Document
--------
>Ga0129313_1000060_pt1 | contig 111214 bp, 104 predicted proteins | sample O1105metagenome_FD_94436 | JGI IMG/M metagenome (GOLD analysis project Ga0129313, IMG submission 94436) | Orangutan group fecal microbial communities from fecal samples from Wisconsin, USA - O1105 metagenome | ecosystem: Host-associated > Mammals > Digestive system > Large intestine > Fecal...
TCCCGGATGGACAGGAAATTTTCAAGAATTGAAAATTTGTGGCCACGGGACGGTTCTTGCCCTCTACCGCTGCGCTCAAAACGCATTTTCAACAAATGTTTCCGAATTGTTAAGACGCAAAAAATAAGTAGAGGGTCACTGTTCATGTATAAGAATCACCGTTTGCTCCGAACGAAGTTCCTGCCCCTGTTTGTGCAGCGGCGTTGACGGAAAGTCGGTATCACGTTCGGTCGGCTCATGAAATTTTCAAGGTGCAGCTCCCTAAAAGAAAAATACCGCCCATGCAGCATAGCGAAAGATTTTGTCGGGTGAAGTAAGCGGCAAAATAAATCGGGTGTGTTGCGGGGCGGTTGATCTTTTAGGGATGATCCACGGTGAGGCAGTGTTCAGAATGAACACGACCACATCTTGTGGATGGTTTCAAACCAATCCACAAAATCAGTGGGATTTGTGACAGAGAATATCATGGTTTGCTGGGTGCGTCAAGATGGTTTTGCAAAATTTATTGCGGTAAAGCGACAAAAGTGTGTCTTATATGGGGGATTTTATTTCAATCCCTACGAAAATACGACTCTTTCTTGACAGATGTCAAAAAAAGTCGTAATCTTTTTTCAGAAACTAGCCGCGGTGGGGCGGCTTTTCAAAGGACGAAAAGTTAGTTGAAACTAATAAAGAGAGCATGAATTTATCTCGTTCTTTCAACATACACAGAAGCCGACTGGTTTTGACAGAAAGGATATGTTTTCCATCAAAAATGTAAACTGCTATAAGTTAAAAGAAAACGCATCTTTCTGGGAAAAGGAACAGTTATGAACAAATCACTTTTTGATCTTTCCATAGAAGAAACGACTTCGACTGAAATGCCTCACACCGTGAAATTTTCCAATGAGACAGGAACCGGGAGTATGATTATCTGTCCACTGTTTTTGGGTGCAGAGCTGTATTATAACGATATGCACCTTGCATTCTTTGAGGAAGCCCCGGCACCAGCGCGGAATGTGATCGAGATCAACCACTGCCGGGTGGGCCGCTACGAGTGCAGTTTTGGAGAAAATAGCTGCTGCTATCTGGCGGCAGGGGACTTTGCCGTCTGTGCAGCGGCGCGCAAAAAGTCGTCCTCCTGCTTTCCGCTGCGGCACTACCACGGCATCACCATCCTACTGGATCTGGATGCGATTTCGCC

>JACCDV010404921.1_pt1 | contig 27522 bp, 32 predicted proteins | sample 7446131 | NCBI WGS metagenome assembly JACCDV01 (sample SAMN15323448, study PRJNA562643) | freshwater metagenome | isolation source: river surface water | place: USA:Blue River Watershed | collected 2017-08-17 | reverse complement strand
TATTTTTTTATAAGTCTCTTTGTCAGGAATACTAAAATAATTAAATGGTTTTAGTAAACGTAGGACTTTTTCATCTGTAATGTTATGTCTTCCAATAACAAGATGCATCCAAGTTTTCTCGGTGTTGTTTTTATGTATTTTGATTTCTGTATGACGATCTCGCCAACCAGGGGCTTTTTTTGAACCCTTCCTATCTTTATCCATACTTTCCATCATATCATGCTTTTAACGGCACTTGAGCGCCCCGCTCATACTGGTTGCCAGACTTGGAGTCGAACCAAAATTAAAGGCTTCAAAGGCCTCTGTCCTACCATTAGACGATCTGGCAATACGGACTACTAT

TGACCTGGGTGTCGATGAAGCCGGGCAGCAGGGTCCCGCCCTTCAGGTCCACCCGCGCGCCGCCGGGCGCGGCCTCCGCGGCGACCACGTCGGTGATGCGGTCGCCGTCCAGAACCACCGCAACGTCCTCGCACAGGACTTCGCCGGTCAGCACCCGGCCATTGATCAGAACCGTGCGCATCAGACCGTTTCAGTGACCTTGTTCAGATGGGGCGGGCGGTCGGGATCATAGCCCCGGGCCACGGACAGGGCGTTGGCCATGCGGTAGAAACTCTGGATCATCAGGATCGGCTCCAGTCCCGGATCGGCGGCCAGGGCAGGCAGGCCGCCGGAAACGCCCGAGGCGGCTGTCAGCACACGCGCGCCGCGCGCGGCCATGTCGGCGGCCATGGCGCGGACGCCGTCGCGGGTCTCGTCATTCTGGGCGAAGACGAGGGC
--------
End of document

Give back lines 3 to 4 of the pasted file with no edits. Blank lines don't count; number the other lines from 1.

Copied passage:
>JACCDV010404921.1_pt1 | contig 27522 bp, 32 predicted proteins | sample 7446131 | NCBI WGS metagenome assembly JACCDV01 (sample SAMN15323448, study PRJNA562643) | freshwater metagenome | isolation source: river surface water | place: USA:Blue River Watershed | collected 2017-08-17 | reverse complement strand
TATTTTTTTATAAGTCTCTTTGTCAGGAATACTAAAATAATTAAATGGTTTTAGTAAACGTAGGACTTTTTCATCTGTAATGTTATGTCTTCCAATAACAAGATGCATCCAAGTTTTCTCGGTGTTGTTTTTATGTATTTTGATTTCTGTATGACGATCTCGCCAACCAGGGGCTTTTTTTGAACCCTTCCTATCTTTATCCATACTTTCCATCATATCATGCTTTTAACGGCACTTGAGCGCCCCGCTCATACTGGTTGCCAGACTTGGAGTCGAACCAAAATTAAAGGCTTCAAAGGCCTCTGTCCTACCATTAGACGATCTGGCAATACGGACTACTAT